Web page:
Showtime Grass Seed Mix
"Showtime" is an appropriate name for this bluegrass, ryegrass, creeping red fescue mixture. This mixture is shade tolerant and wear tolerant for the perfect turf to play volleyball, badminton, croquet, or other outdoor sports on. This mixture makes a soft lawn or sports field that is easy and comfortable to walk on barefoot. If you have a Showtime lawn your neighbors will want one too! Your mixture will consist of one variety of ryegrass, one variety of bluegrass, and one variety of creeping red fescue from the list below specifically selected for the North Half of the U.S. (USDA Zones 4 - 7).
This mixture approximately contains the following:
- 50-55% Ryegrass
- 25-30% Fine Fescue
- 20% Kentucky Bluegrass
When you combine ryegrass, bluegrass, and creeping red fescue into a blend, you get a soft, fine-bladed, dark green lawn that is durable yet luxurious.
Private Perennial Ryegrass
Private is a new generation, heat and disease tolerant, decumbent, very dark green, photoperiod sensitive, endophyte enhanced (>90%) perennial ryegrass variety. Private can be utilized in all perennial ryegrass applications but will be promoted in the transitional climates where heat and disease have been limiting factors to permanent perennial ryegrass turf utilization. Private forms a leafy fine textured turf with rapid seedling germination, excellent traffic tolerance and polyspecies compatibility. Plant growth of perennial ryegrass is dominated by aggressive basal tillering in contrast to vegetative stolons (above ground) and rhizomes (below ground).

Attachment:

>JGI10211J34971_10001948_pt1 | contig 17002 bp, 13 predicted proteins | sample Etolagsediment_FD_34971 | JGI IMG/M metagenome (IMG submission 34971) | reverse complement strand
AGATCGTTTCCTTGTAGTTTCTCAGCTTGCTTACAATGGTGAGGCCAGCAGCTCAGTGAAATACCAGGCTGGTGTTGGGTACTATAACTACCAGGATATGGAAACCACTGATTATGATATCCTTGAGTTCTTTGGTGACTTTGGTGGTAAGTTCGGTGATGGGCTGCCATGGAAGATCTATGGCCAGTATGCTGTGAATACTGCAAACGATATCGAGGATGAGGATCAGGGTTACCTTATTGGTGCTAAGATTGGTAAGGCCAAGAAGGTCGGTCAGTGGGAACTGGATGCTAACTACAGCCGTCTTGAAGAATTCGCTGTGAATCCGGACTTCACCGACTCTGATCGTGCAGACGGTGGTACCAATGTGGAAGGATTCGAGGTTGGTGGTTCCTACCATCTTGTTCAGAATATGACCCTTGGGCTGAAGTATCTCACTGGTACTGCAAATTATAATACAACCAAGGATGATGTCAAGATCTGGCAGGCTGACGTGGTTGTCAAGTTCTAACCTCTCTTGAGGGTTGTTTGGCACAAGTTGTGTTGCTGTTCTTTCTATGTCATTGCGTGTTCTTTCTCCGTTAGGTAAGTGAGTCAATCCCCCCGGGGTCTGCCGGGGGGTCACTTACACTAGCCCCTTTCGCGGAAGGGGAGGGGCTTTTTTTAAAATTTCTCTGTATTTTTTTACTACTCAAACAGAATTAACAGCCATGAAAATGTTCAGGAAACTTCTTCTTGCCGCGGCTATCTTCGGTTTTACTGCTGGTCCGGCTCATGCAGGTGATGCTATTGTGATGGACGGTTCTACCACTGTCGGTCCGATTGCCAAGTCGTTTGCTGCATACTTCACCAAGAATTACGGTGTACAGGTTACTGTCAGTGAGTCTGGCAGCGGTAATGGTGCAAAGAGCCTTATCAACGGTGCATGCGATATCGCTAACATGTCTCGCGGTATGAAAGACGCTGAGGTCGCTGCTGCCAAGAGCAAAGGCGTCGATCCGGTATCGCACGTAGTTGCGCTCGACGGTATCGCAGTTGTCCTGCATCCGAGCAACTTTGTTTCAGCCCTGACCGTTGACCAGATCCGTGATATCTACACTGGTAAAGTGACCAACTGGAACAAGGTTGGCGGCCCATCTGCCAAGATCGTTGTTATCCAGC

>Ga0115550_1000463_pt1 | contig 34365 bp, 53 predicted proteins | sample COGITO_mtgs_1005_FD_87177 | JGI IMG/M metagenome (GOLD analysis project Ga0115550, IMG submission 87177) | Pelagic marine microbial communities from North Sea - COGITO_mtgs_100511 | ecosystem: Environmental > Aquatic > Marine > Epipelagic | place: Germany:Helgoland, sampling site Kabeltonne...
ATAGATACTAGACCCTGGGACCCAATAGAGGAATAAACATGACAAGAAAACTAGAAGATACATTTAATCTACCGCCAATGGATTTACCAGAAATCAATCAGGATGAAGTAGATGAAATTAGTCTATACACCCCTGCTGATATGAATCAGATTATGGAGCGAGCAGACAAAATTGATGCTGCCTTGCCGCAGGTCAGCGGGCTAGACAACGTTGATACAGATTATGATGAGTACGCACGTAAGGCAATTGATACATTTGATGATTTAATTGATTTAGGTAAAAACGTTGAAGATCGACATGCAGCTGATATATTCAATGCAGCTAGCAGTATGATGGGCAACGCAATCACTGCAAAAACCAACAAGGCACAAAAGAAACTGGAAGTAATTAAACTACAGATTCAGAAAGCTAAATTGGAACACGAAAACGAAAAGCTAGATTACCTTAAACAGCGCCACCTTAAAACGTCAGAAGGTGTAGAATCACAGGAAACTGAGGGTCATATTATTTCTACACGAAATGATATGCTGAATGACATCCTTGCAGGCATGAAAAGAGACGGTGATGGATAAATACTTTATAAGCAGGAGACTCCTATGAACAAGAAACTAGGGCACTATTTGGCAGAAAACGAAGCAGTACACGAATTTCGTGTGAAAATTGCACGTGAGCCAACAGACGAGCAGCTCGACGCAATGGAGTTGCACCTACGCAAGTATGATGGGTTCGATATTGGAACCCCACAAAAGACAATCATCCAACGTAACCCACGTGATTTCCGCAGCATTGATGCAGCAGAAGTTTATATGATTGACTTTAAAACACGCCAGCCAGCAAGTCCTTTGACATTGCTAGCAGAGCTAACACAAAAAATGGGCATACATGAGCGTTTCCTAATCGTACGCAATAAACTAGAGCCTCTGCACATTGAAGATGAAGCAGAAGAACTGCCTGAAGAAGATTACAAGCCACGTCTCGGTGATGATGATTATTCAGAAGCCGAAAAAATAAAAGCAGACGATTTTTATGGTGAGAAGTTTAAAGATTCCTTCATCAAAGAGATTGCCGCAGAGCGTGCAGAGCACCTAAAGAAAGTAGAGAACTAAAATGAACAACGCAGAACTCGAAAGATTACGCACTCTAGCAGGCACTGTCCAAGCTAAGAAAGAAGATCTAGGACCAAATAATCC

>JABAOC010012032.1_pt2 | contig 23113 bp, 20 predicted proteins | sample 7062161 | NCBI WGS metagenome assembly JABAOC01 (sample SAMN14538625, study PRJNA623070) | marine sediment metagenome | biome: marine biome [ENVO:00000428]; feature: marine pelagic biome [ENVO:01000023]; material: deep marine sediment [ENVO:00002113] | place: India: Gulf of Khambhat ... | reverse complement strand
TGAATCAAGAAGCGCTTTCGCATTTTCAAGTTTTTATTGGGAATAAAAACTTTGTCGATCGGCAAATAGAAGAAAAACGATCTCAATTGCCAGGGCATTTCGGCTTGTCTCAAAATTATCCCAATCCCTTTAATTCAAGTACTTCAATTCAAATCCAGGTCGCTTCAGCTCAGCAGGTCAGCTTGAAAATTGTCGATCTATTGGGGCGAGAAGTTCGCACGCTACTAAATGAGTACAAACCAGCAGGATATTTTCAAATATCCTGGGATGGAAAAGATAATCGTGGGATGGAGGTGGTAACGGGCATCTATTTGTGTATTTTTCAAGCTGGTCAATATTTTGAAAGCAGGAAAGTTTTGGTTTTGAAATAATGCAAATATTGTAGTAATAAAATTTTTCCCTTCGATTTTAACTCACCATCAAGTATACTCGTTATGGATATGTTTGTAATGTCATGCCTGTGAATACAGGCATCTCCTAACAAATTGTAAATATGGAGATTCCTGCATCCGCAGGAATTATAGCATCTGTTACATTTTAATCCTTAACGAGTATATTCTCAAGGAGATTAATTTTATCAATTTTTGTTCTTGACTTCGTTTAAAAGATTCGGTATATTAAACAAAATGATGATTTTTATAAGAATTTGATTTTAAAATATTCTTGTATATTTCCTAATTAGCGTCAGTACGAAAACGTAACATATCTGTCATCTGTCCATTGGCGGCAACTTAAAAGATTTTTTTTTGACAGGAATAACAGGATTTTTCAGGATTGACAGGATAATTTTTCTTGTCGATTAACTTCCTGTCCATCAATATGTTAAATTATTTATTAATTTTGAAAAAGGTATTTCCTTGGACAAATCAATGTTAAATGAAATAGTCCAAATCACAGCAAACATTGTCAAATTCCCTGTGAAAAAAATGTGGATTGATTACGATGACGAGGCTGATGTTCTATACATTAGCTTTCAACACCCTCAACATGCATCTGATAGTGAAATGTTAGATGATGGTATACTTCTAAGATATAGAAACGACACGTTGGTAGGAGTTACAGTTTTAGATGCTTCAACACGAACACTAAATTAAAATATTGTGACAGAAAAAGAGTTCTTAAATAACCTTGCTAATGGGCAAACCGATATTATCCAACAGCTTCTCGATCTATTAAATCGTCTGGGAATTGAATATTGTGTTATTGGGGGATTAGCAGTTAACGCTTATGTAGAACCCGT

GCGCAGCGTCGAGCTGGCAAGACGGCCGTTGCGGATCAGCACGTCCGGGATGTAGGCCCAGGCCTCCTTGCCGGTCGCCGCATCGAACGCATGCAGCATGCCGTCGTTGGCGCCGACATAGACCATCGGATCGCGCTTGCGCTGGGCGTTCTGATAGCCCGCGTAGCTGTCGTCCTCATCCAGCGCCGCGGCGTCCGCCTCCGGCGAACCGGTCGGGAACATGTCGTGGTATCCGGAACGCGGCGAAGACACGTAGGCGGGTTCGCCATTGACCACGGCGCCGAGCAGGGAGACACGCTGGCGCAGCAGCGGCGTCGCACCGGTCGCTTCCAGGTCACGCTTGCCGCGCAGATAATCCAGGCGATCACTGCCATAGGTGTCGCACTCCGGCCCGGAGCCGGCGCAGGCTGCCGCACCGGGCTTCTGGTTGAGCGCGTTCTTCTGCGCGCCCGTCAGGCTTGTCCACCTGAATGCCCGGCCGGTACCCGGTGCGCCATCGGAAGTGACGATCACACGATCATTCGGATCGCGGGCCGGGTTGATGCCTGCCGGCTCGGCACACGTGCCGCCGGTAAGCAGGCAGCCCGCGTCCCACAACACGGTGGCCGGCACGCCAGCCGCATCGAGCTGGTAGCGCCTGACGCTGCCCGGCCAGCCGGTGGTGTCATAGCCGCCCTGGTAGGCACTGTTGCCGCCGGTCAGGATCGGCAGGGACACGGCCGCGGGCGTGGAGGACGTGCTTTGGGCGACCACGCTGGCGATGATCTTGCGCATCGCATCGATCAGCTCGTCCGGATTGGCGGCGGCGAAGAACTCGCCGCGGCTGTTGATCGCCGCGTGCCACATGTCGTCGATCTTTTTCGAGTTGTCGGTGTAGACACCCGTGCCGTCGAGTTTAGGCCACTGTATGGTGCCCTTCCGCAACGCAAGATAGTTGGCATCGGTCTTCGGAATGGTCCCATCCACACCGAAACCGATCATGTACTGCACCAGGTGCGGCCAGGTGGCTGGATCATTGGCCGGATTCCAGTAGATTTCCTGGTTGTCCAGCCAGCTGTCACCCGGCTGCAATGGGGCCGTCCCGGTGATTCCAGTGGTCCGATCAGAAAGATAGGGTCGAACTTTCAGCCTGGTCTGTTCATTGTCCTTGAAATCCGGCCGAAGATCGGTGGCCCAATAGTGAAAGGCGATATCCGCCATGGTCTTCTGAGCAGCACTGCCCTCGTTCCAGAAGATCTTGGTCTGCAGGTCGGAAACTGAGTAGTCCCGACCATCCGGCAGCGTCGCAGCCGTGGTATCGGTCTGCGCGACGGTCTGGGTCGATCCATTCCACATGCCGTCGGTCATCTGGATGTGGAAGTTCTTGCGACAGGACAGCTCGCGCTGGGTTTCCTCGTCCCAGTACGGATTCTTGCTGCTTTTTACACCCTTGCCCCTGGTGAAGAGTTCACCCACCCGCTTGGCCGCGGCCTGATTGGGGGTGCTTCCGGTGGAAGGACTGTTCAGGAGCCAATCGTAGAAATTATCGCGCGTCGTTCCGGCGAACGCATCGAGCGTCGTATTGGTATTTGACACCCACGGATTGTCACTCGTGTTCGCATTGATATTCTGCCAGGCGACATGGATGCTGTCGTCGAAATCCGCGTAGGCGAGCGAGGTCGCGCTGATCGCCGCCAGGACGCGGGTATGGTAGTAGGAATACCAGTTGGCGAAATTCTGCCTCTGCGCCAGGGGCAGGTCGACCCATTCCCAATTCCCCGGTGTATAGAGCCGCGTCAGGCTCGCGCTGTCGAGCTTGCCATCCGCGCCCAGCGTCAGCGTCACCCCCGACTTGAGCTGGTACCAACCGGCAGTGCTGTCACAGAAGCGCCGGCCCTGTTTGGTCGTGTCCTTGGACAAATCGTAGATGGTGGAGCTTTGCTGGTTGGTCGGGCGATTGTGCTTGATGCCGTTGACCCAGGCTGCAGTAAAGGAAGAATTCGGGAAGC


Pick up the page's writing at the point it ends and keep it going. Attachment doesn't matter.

Fireball Perennial Ryegrass
Fireball is an elite, new and improved, heat and disease tolerant, very dark green, fine bladed variety. Fireball is an endophyte enhanced perennial ryegrass with >94% Neotyphodium lolii endophyte which provides resistance to a number of leaf and crown feeding insects and nematodes. It is highly recommended for permanent turf utilization in areas where heat and humidity may limit the adaptation of perennial ryegrass turf. In addition Fireball is recommended for winter overseeding of dormant warm season turfgrass species. Plant growth of perennial ryegrass is dominated by aggressive basal tillering in contrast to vegetative stolons (above ground) and rhizomes (below ground).
TeeLee Perennial Ryegrass
A brand new perennial ryegrass released from Bailey Seed Company, TeeLee is showing outstanding growth characteristics, disease resistance, stress tolerance, and recuperative characteristics in East Coast states and the surrounding area. TeeLee ranked very high in the lastest NTEP trials for multiple categories.
Creeping Red Fescue
Creeping red fescue is a very dark green, fine-leaf textured, aggressively rhizomatous variety of strong creeping red fescue. It exhibits an upright-crown growth habit and remains distinctly dark green and is aesthetically pleasing when managed under moderate drought stress. Fine Fescue has excellent seedling vigor and is best adapted to shady sites where low fertility and moderately low soil pH conditions dominate. Fine fescues require soil with good internal drainage for optimal turf performance.
Probably the most outstanding feature of Kentucky bluegrass is its extreme cold tolerance. That is why we have added it to our Showtime blend for the areas where cold tolerance can be of the utmost importance. Its high tiller density provides a thick carpet that will stand up to the abuses of athletic fields and high traffic. Bluegrass blends well with other grasses and makes it softer in appearance and more dense. It is wear tolerant and repairs itself by rhizomes improving its turf density. Bluegrass also provides a dark blue-green color that when added to perennial rye grass and creeping red fescue creates a richly colored turf.
Seeding Rate & Planting Time
- New turf: 4 - 6 pounds per 1,000 square feet or 160 - 240 lbs/acre for broadcast seeding
- Overseeding: 2 - 3 pounds per 1,000 square feet or 80 - 120 lbs/acre for broadcast overseeding
- Plant when soil temperature reaches 55 degrees in spring up until a minimum of 8 weeks before frost in fall